University of Oulu

Kraatari-Tiri M, Haanpää MK, Willberg T, Pohjola P, Keski-Filppula R, Kuismin O, Moilanen JS, Häkli S, Rahikkala E. Clinical and Genetic Characteristics of Finnish Patients with Autosomal Recessive and Dominant Non-Syndromic Hearing Loss Due to Pathogenic TMC1 Variants. Journal of Clinical Medicine. 2022; 11(7):1837.

Clinical and genetic characteristics of Finnish patients with autosomal recessive and dominant non-syndromic hearing loss due to pathogenic TMC1 variants

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Author: Kraatari-Tiri, Minna1,2; Haanpää, Maria K.3,4; Willberg, Tytti5;
Organizations: 1Department of Clinical Genetics, Oulu University Hospital, 90029 Oulu, Finland
2PEDEGO Research Unit, Medical Research Center Oulu, Oulu University Hospital, and University of Oulu, 90014 Oulu, Finland
3Department of Clinical Genetics, Turku University Hospital, 20521 Turku, Finland
4Department of Genomics, Turku University Hospital, 20521 Turku, Finland
5Department of Otorhinolaryngology, Turku University Hospital, 20521 Turku, Finland
6Department of Otorhinolaryngology, Oulu University Hospital, 90029 Oulu, Finland
Format: article
Version: published version
Access: open
Online Access: PDF Full Text (PDF, 0.9 MB)
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Language: English
Published: Multidisciplinary Digital Publishing Institute, 2022
Publish Date: 2022-09-15


Sensorineural hearing loss (SNHL) is one of the most common sensory deficits worldwide, and genetic factors contribute to at least 50–60% of the congenital hearing loss cases. The transmembrane channel-like protein 1 (TMC1) gene has been linked to autosomal recessive (DFNB7/11) and autosomal dominant (DFNA36) non-syndromic hearing loss, and it is a relatively common genetic cause of SNHL. Here, we report eight Finnish families with 11 affected family members with either recessively inherited homozygous or compound heterozygous TMC1 variants associated with congenital moderate-to-profound hearing loss, or a dominantly inherited heterozygous TMC1 variant associated with postlingual progressive hearing loss. We show that the TMC1 c.1534C>T, p.(Arg512*) variant is likely a founder variant that is enriched in the Finnish population. We describe a novel recessive disease-causing TMC1 c.968A>G, p.(Tyr323Cys) variant. We also show that individuals in this cohort who were diagnosed early and received timely hearing rehabilitation with hearing aids and cochlear implants (CI) have reached good speech perception in noise. Comparison of the genetic data with the outcome of CI rehabilitation increases our understanding of the extent to which underlying pathogenic gene variants explain the differences in CI rehabilitation outcomes.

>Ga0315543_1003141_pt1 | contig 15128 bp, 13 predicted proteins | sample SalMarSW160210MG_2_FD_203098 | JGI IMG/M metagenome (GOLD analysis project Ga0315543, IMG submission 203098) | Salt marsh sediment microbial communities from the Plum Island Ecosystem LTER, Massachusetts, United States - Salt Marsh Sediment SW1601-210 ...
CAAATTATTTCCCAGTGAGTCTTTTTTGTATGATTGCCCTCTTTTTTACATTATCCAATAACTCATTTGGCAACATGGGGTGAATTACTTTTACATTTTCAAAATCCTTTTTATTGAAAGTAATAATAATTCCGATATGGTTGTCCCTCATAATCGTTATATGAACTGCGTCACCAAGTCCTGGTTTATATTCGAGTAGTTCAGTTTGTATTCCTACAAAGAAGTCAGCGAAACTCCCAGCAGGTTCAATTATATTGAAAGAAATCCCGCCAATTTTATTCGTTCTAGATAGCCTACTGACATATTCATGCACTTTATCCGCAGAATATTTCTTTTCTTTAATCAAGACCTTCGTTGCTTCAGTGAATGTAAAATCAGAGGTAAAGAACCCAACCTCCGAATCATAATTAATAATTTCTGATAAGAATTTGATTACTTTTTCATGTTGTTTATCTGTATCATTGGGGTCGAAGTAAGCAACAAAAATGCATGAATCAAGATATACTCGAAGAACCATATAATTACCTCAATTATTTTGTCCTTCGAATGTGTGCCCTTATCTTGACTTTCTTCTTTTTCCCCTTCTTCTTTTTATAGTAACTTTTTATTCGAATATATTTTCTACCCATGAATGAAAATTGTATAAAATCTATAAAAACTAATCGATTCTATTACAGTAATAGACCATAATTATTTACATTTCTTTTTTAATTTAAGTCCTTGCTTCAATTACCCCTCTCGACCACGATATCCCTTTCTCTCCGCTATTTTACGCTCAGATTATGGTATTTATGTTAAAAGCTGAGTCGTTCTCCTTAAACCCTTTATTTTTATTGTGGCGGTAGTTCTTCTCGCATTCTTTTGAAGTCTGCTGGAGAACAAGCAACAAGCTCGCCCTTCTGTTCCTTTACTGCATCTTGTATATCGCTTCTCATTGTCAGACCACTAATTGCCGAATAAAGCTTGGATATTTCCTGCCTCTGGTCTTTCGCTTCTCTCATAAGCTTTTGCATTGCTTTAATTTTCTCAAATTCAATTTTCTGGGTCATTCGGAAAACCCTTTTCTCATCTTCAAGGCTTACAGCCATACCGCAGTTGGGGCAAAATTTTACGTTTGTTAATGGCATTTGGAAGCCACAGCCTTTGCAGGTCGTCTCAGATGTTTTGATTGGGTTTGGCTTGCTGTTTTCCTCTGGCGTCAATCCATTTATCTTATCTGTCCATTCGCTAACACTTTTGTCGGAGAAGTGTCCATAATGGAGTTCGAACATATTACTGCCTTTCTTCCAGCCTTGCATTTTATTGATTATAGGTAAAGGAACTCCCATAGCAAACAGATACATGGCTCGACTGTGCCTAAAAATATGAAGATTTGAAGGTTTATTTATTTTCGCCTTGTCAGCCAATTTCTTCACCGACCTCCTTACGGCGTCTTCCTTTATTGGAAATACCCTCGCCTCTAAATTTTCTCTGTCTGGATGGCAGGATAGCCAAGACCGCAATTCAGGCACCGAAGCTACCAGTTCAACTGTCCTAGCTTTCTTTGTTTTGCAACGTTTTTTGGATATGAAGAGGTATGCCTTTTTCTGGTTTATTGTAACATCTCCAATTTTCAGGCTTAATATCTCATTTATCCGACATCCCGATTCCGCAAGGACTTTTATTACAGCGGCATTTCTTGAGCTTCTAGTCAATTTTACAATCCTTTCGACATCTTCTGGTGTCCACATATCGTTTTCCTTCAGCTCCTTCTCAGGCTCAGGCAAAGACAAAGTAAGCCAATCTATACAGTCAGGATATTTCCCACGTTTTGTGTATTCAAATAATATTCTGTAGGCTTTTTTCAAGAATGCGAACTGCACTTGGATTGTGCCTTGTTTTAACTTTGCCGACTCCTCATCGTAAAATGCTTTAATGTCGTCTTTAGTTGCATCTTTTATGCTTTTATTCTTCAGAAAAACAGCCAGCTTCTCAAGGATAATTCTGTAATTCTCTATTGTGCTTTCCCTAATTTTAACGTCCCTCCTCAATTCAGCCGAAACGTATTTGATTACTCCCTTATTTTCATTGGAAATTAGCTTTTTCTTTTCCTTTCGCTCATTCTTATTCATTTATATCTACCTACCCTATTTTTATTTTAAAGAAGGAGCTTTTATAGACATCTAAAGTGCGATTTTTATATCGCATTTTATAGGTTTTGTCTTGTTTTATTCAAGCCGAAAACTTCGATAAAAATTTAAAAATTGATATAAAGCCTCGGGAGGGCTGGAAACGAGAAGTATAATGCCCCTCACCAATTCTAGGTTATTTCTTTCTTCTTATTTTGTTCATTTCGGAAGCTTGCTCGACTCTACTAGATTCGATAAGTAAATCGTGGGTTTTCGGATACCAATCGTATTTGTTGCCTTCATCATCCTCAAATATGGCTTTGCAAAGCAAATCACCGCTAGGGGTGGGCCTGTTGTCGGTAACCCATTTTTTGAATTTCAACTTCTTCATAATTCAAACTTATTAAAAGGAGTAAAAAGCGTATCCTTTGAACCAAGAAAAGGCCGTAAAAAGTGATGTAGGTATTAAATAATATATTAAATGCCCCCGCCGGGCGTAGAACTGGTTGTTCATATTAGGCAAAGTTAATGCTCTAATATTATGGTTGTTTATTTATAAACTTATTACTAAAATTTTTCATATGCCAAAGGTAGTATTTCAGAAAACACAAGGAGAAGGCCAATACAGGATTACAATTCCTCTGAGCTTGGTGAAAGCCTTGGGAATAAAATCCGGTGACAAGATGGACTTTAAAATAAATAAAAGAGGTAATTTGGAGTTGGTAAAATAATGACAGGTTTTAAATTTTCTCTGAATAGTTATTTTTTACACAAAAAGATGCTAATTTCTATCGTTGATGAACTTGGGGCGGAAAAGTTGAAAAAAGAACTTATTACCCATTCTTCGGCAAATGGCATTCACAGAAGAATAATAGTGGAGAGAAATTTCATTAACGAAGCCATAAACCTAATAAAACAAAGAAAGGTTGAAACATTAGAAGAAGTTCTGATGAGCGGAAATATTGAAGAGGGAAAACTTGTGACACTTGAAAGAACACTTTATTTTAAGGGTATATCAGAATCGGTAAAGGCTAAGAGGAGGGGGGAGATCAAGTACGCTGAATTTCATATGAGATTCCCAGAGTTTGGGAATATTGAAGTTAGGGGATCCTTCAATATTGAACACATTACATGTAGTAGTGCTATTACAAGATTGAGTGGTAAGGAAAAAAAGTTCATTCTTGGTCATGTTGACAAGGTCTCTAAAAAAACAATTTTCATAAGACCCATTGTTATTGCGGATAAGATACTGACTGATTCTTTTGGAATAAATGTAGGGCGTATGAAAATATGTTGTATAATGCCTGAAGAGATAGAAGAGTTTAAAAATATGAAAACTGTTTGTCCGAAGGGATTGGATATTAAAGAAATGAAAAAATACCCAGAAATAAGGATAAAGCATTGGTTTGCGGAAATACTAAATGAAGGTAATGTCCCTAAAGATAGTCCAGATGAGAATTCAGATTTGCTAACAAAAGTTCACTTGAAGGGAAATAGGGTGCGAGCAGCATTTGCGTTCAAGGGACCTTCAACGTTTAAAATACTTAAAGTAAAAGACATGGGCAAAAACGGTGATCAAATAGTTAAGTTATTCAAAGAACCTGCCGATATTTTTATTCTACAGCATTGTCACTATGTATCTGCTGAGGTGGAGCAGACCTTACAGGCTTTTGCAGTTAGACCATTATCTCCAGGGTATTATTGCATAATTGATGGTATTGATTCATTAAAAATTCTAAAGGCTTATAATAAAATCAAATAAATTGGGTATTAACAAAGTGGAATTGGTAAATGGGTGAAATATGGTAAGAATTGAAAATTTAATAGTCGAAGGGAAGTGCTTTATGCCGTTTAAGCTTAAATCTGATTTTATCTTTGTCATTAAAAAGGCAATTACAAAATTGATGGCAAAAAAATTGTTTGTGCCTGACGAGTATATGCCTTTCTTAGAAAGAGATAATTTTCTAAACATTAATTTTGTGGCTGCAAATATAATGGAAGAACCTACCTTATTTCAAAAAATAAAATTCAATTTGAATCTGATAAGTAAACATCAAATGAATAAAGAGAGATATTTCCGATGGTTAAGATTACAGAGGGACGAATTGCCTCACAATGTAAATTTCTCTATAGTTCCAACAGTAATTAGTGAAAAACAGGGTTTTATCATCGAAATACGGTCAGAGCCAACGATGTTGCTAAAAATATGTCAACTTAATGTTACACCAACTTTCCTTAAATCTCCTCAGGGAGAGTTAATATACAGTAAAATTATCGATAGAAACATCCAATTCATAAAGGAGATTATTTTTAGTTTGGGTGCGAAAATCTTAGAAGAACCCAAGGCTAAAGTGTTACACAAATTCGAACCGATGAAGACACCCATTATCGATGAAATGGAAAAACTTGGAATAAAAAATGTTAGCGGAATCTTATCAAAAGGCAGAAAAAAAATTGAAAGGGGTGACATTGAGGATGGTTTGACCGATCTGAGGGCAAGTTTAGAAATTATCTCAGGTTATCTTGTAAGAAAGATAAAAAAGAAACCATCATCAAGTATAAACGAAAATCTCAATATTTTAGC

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Series: Journal of clinical medicine
ISSN: 2077-0383
ISSN-E: 2077-0383
ISSN-L: 2077-0383
Volume: 11
Issue: 7
Article number: 1837
DOI: 10.3390/jcm11071837
Type of Publication: A1 Journal article – refereed
Field of Science: 3125 Otorhinolaryngology, ophthalmology
Funding: This study was funded by Academy of Finland (grant number 338446), Uolevi Mäki Foundation, and the Competitive State Research Financing of the Expert Responsibility Area of Oulu University Hospital (grant number VTR K36733).
Academy of Finland Grant Number: 338446
Detailed Information: 338446 (Academy of Finland Funding decision)
Copyright information: © 2022 by the authors. Licensee MDPI, Basel, Switzerland. This article is an open access article distributed under the terms and conditions of the Creative Commons Attribution (CC BY) license (